The Scourge Of Keynesian Central Banking, Part 2

The fatal turn in the road toward Keynesian central banking occurred during the early 1990s when Greenspan returned the Fed to strict interest rate pegging and a focus on Economy rather than Money.

The interest rate pegging part of it was understandable–even if wrong-headed and futile. As we indicated in Part 1, due to banking innovations you couldn’t measure the money supply (i.e. M1-z) accurately any more; and, anyway, what was the basis for metering out new reserves to the banking system (what the Fed actually does when it creates so-called high-powered money) after money supply management had been abandoned?

More importantly, the nerdy new Fed Chairman had an abiding crush on the economic data from the government statistical mills—-the more obscure the better. For instance, he once instructed your editor on the illuminating window on the macroeconomy that he had found buried in the price movements of pork bellies.

So whether it made any sense or not or whether the Fed had a mandate or not, Greenspan led the FOMC down the rabbit hole of plenary surveillance of all the components of the GDP and the nooks and crannies by which they were interconnected.

Moreover, this abandonment of Money in favor of Economy was easy enough to justify under its rubbery authorities (mainly the Federal Reserve Reform Act of 1977), wherein the Congress had instructed the Fed please to bring about the blessings of full-employment, stable prices and friendly interest rates.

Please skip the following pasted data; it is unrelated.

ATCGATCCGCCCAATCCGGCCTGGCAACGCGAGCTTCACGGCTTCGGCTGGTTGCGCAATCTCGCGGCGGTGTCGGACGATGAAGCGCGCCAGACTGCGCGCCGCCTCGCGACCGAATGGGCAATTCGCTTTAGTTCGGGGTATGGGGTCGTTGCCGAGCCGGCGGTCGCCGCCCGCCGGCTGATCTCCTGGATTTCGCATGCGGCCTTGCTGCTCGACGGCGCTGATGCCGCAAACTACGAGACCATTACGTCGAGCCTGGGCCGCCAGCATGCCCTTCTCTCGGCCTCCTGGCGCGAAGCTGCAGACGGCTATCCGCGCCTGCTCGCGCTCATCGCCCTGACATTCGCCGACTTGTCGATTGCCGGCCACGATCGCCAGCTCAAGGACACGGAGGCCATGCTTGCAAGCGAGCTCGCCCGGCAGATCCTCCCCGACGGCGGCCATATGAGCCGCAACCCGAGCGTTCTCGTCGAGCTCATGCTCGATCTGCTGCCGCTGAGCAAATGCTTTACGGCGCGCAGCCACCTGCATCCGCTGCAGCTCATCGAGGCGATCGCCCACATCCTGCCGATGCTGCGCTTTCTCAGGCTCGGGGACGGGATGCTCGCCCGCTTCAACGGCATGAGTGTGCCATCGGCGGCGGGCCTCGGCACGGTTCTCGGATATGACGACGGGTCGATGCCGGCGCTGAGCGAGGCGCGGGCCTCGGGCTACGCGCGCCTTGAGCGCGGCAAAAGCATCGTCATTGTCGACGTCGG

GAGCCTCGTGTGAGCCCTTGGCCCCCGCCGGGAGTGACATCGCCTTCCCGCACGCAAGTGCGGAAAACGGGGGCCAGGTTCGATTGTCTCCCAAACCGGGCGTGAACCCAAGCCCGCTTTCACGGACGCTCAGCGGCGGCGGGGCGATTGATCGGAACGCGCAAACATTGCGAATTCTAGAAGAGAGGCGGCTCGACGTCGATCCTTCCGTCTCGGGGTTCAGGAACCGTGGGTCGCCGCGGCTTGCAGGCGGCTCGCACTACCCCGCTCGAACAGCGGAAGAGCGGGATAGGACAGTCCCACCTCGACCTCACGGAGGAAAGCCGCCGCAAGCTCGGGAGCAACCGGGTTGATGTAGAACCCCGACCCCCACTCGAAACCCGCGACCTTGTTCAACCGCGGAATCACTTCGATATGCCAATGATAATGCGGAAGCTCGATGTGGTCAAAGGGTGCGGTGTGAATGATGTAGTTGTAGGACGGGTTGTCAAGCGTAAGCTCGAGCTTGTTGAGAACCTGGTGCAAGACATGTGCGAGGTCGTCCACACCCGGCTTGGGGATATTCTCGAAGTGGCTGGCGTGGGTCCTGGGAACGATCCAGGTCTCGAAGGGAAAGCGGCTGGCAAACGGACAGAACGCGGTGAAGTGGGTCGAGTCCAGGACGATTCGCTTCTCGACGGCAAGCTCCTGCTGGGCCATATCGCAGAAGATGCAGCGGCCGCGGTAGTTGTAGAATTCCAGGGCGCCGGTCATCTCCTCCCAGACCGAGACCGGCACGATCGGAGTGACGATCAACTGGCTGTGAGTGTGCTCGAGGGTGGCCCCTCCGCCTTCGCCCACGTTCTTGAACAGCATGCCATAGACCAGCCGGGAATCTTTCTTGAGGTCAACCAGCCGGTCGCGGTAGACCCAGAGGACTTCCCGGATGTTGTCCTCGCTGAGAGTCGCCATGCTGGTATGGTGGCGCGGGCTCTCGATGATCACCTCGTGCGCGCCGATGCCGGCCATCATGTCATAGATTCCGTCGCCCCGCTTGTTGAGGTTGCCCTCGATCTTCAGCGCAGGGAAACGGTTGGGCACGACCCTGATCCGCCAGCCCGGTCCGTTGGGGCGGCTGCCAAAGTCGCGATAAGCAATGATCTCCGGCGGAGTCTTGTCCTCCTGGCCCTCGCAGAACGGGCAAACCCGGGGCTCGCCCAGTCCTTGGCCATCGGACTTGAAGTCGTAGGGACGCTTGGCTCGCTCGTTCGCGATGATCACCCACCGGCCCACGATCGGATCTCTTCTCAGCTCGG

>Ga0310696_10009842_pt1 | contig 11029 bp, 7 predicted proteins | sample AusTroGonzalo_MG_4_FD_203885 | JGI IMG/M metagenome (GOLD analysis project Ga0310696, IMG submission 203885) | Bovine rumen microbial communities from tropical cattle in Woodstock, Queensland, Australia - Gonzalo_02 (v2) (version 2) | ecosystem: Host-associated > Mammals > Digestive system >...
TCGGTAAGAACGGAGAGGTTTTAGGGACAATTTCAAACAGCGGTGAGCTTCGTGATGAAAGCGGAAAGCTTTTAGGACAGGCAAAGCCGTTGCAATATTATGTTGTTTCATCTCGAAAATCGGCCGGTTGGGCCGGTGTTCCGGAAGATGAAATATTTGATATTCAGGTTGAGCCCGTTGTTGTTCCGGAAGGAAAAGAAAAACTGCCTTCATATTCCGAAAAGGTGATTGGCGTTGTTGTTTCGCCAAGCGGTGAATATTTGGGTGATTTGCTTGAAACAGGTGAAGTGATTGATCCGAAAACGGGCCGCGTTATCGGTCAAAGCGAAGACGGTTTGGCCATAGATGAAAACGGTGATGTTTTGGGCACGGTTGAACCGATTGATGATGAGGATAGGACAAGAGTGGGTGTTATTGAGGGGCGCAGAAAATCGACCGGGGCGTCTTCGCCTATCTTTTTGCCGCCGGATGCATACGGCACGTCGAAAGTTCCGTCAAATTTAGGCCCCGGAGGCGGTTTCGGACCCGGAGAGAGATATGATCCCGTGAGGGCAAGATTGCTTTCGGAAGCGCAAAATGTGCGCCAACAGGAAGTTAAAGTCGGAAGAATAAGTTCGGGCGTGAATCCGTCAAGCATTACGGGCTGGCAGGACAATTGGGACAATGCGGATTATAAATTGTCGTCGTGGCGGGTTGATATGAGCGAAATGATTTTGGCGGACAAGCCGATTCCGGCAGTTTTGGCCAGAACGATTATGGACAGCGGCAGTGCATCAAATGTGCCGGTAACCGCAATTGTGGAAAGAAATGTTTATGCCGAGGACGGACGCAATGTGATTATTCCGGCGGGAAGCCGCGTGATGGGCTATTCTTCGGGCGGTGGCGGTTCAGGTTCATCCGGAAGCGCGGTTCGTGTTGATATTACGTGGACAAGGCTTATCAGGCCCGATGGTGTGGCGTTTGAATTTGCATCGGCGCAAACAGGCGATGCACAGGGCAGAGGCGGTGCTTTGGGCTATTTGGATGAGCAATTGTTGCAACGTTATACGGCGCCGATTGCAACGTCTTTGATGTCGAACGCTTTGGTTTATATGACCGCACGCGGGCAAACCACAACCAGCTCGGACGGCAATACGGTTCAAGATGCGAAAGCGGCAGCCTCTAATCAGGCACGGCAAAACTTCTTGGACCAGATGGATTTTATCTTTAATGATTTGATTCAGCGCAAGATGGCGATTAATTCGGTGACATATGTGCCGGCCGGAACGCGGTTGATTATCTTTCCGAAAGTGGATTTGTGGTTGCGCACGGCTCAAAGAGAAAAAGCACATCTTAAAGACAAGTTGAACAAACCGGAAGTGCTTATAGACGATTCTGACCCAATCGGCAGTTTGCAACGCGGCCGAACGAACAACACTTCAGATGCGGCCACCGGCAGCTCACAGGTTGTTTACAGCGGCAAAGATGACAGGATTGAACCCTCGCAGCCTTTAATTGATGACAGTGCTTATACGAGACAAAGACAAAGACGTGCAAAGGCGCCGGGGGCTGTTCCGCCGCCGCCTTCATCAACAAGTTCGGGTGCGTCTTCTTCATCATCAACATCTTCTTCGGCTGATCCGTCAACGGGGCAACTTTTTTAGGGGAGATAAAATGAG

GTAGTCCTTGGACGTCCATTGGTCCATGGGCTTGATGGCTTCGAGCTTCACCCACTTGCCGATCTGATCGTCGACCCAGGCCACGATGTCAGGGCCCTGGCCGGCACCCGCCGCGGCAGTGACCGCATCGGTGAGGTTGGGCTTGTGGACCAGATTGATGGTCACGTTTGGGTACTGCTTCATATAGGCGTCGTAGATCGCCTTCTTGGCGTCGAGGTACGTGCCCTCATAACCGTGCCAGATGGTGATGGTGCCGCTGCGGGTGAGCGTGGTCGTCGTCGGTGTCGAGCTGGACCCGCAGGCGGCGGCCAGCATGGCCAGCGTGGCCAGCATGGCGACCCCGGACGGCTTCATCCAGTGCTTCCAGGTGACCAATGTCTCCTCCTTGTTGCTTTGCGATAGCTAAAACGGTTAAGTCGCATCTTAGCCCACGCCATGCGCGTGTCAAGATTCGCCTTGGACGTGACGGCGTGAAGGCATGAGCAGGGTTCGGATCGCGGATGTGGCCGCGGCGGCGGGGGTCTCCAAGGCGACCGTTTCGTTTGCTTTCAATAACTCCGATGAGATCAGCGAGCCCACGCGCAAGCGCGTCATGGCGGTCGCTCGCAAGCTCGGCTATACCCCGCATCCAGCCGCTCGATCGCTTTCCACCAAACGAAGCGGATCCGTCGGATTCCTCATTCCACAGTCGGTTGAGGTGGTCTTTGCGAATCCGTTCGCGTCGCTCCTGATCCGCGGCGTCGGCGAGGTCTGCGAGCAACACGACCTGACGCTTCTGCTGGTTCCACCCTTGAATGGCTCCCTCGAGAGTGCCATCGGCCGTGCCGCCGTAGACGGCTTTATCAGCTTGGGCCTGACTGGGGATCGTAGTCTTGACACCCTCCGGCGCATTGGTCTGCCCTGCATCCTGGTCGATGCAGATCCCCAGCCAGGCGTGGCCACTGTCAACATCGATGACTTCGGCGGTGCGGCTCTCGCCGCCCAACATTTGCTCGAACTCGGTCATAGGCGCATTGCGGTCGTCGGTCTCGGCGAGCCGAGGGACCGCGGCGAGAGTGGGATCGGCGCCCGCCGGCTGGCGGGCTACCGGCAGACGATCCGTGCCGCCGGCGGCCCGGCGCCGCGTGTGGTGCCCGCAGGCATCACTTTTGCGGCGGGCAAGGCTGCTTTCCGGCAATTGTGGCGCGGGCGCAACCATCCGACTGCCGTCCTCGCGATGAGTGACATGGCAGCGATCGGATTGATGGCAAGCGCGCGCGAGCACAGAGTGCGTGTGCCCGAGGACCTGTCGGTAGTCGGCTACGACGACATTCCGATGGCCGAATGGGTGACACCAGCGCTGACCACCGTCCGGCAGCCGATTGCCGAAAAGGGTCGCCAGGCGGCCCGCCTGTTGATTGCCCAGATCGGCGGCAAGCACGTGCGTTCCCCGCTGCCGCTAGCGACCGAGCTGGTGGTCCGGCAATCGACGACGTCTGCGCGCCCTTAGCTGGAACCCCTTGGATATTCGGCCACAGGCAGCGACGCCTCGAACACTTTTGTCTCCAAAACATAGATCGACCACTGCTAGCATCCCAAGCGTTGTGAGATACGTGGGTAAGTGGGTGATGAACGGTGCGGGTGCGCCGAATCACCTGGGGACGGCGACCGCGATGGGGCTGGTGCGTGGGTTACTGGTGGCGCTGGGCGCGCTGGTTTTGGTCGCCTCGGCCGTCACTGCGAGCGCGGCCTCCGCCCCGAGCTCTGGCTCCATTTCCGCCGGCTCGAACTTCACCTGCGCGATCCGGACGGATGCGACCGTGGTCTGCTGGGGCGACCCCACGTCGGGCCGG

To be sure, none of these wondrous objectives were defined in quantitative or even qualitative terms, and they actually constituted the dependent clause in the 1977 Act. That is, the Fed’s job was to “maintain long term growth of the monetary and credit aggregates” (i.e. Money) in a manner that was “commensurate” with:

  • “the economy’s long-run potential to increase production”; and
  • “so as to promote effectively the goals of maximum employment, stable prices and moderate long-term interest rates”.

To be sure, those benign conditions are the gifts of capitalism on the free market and the work of the millions of workers, businessmen, investors, savers and speculators who operate there. They can’t be willed by the central banking branch of the state, and most especially they are not deliverable via the blunt instruments of interest rate pegging and public debt monetization.

But no agency of the state every looks a gift horse in the mouth, and most especially not a delegation of power so opened-ended and immense as the right to manipulate at will the entire financial nervous system of American capitalism in the name of what amounts to economic motherhood.

That is to say, whether out of inadvertence or just plain stupidity, the 1977 Act turned what had been a typical Money-oriented 20th century central bank into a latent Monetary Politburo.

It was only a matter of time, therefore, before the denizens of the Eccles Building sussed-out how much room that had to run; and that, at length, to discover that they could direct the flows, levels and valuations of the entirety of the capital, money and credit coursing through the American economy.

And with the Maestro of numbers directing the evolution of policy, it was only a short backslide from there to the revival of the Phillips Curve, inflation targeting and the lame-brained notion that the $20 trillion US GDP resembles a kind of contained economic bathtub that is somehow sequestered from the rest of the $80 trillion global economy.